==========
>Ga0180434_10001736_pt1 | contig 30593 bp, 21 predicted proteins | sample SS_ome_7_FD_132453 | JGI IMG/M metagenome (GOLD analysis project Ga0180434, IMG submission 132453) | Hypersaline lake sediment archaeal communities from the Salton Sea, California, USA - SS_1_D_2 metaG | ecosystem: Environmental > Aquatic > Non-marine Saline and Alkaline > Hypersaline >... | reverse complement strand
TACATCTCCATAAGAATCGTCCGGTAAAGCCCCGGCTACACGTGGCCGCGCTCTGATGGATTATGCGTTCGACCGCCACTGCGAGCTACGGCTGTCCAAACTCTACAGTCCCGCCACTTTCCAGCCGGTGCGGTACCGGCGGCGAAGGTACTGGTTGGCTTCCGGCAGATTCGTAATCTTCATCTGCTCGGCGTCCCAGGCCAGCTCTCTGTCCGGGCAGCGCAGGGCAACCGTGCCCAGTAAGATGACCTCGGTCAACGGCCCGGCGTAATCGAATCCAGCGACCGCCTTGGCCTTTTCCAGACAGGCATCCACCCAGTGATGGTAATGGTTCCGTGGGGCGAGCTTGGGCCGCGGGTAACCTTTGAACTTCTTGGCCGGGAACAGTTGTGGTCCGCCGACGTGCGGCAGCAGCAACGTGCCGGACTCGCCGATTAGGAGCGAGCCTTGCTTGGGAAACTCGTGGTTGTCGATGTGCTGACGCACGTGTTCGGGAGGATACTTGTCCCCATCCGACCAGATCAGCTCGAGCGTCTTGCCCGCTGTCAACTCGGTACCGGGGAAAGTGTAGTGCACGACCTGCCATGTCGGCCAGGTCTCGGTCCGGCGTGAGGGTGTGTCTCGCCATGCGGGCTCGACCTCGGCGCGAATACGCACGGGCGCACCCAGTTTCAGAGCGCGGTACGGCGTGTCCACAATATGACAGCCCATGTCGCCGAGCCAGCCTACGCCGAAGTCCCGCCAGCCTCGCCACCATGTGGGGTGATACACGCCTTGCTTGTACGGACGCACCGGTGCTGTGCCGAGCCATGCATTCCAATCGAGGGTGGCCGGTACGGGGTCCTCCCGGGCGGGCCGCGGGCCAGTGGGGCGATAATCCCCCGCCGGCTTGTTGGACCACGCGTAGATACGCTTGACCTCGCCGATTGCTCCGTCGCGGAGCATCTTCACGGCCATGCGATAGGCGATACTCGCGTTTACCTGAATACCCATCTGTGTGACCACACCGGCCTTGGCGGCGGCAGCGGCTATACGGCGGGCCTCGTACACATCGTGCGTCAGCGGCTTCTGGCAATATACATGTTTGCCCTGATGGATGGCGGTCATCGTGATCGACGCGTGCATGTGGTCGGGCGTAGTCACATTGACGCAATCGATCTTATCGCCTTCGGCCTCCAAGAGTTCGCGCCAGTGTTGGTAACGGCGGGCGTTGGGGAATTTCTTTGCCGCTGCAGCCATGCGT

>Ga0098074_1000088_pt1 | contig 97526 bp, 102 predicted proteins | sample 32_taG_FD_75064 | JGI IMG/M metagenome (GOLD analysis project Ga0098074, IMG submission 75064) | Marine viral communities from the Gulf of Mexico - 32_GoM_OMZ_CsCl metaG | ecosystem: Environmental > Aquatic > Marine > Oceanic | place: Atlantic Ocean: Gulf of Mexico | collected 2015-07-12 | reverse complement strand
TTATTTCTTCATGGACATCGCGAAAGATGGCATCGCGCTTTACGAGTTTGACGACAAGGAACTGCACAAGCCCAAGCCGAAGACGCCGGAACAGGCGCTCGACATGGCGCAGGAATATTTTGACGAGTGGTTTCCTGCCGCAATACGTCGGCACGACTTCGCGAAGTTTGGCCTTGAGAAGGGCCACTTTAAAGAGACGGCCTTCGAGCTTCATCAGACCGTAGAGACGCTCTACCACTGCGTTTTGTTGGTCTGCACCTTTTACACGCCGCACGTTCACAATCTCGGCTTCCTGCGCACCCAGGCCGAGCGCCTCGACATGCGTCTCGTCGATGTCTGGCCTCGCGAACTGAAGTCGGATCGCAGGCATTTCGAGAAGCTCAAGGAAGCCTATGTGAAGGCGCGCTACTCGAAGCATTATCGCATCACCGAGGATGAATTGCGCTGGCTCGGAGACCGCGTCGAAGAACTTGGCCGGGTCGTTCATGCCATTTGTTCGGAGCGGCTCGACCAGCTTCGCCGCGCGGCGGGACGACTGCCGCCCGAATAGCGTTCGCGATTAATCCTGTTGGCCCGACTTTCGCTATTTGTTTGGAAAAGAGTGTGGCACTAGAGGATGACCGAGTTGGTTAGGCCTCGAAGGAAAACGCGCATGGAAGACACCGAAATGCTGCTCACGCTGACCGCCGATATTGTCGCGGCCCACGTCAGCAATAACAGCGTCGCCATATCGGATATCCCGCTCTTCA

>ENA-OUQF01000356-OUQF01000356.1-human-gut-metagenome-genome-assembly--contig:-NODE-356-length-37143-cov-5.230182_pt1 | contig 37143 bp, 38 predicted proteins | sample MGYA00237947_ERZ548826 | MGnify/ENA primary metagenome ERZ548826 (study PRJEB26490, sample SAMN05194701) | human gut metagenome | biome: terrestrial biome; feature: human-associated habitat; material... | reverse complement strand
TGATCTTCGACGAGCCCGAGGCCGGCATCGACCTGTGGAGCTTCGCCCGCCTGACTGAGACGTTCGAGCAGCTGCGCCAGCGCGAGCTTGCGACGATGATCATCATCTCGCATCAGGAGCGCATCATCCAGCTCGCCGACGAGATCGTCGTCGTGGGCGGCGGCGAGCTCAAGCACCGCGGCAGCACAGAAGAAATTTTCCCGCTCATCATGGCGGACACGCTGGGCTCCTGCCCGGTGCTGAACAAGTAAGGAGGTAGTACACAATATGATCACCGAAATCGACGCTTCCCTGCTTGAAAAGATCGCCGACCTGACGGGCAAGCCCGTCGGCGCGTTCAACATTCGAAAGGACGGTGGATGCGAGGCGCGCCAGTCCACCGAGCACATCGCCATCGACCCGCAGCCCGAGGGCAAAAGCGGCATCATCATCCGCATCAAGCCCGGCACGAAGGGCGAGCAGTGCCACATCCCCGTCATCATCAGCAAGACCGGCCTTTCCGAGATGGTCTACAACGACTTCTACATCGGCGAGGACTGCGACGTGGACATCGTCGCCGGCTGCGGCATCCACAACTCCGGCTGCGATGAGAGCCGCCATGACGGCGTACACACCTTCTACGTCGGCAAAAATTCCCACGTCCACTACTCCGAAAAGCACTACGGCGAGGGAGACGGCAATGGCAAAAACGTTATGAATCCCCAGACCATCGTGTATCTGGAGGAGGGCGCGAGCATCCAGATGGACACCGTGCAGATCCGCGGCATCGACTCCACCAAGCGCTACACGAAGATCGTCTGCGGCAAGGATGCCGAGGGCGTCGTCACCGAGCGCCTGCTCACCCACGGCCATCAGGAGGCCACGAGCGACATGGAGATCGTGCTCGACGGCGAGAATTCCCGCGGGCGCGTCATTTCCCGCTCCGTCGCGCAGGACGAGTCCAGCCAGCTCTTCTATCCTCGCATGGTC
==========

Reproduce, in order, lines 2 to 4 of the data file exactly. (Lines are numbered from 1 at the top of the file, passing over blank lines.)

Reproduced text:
TACATCTCCATAAGAATCGTCCGGTAAAGCCCCGGCTACACGTGGCCGCGCTCTGATGGATTATGCGTTCGACCGCCACTGCGAGCTACGGCTGTCCAAACTCTACAGTCCCGCCACTTTCCAGCCGGTGCGGTACCGGCGGCGAAGGTACTGGTTGGCTTCCGGCAGATTCGTAATCTTCATCTGCTCGGCGTCCCAGGCCAGCTCTCTGTCCGGGCAGCGCAGGGCAACCGTGCCCAGTAAGATGACCTCGGTCAACGGCCCGGCGTAATCGAATCCAGCGACCGCCTTGGCCTTTTCCAGACAGGCATCCACCCAGTGATGGTAATGGTTCCGTGGGGCGAGCTTGGGCCGCGGGTAACCTTTGAACTTCTTGGCCGGGAACAGTTGTGGTCCGCCGACGTGCGGCAGCAGCAACGTGCCGGACTCGCCGATTAGGAGCGAGCCTTGCTTGGGAAACTCGTGGTTGTCGATGTGCTGACGCACGTGTTCGGGAGGATACTTGTCCCCATCCGACCAGATCAGCTCGAGCGTCTTGCCCGCTGTCAACTCGGTACCGGGGAAAGTGTAGTGCACGACCTGCCATGTCGGCCAGGTCTCGGTCCGGCGTGAGGGTGTGTCTCGCCATGCGGGCTCGACCTCGGCGCGAATACGCACGGGCGCACCCAGTTTCAGAGCGCGGTACGGCGTGTCCACAATATGACAGCCCATGTCGCCGAGCCAGCCTACGCCGAAGTCCCGCCAGCCTCGCCACCATGTGGGGTGATACACGCCTTGCTTGTACGGACGCACCGGTGCTGTGCCGAGCCATGCATTCCAATCGAGGGTGGCCGGTACGGGGTCCTCCCGGGCGGGCCGCGGGCCAGTGGGGCGATAATCCCCCGCCGGCTTGTTGGACCACGCGTAGATACGCTTGACCTCGCCGATTGCTCCGTCGCGGAGCATCTTCACGGCCATGCGATAGGCGATACTCGCGTTTACCTGAATACCCATCTGTGTGACCACACCGGCCTTGGCGGCGGCAGCGGCTATACGGCGGGCCTCGTACACATCGTGCGTCAGCGGCTTCTGGCAATATACATGTTTGCCCTGATGGATGGCGGTCATCGTGATCGACGCGTGCATGTGGTCGGGCGTAGTCACATTGACGCAATCGATCTTATCGCCTTCGGCCTCCAAGAGTTCGCGCCAGTGTTGGTAACGGCGGGCGTTGGGGAATTTCTTTGCCGCTGCAGCCATGCGT

>Ga0098074_1000088_pt1 | contig 97526 bp, 102 predicted proteins | sample 32_taG_FD_75064 | JGI IMG/M metagenome (GOLD analysis project Ga0098074, IMG submission 75064) | Marine viral communities from the Gulf of Mexico - 32_GoM_OMZ_CsCl metaG | ecosystem: Environmental > Aquatic > Marine > Oceanic | place: Atlantic Ocean: Gulf of Mexico | collected 2015-07-12 | reverse complement strand
TTATTTCTTCATGGACATCGCGAAAGATGGCATCGCGCTTTACGAGTTTGACGACAAGGAACTGCACAAGCCCAAGCCGAAGACGCCGGAACAGGCGCTCGACATGGCGCAGGAATATTTTGACGAGTGGTTTCCTGCCGCAATACGTCGGCACGACTTCGCGAAGTTTGGCCTTGAGAAGGGCCACTTTAAAGAGACGGCCTTCGAGCTTCATCAGACCGTAGAGACGCTCTACCACTGCGTTTTGTTGGTCTGCACCTTTTACACGCCGCACGTTCACAATCTCGGCTTCCTGCGCACCCAGGCCGAGCGCCTCGACATGCGTCTCGTCGATGTCTGGCCTCGCGAACTGAAGTCGGATCGCAGGCATTTCGAGAAGCTCAAGGAAGCCTATGTGAAGGCGCGCTACTCGAAGCATTATCGCATCACCGAGGATGAATTGCGCTGGCTCGGAGACCGCGTCGAAGAACTTGGCCGGGTCGTTCATGCCATTTGTTCGGAGCGGCTCGACCAGCTTCGCCGCGCGGCGGGACGACTGCCGCCCGAATAGCGTTCGCGATTAATCCTGTTGGCCCGACTTTCGCTATTTGTTTGGAAAAGAGTGTGGCACTAGAGGATGACCGAGTTGGTTAGGCCTCGAAGGAAAACGCGCATGGAAGACACCGAAATGCTGCTCACGCTGACCGCCGATATTGTCGCGGCCCACGTCAGCAATAACAGCGTCGCCATATCGGATATCCCGCTCTTCA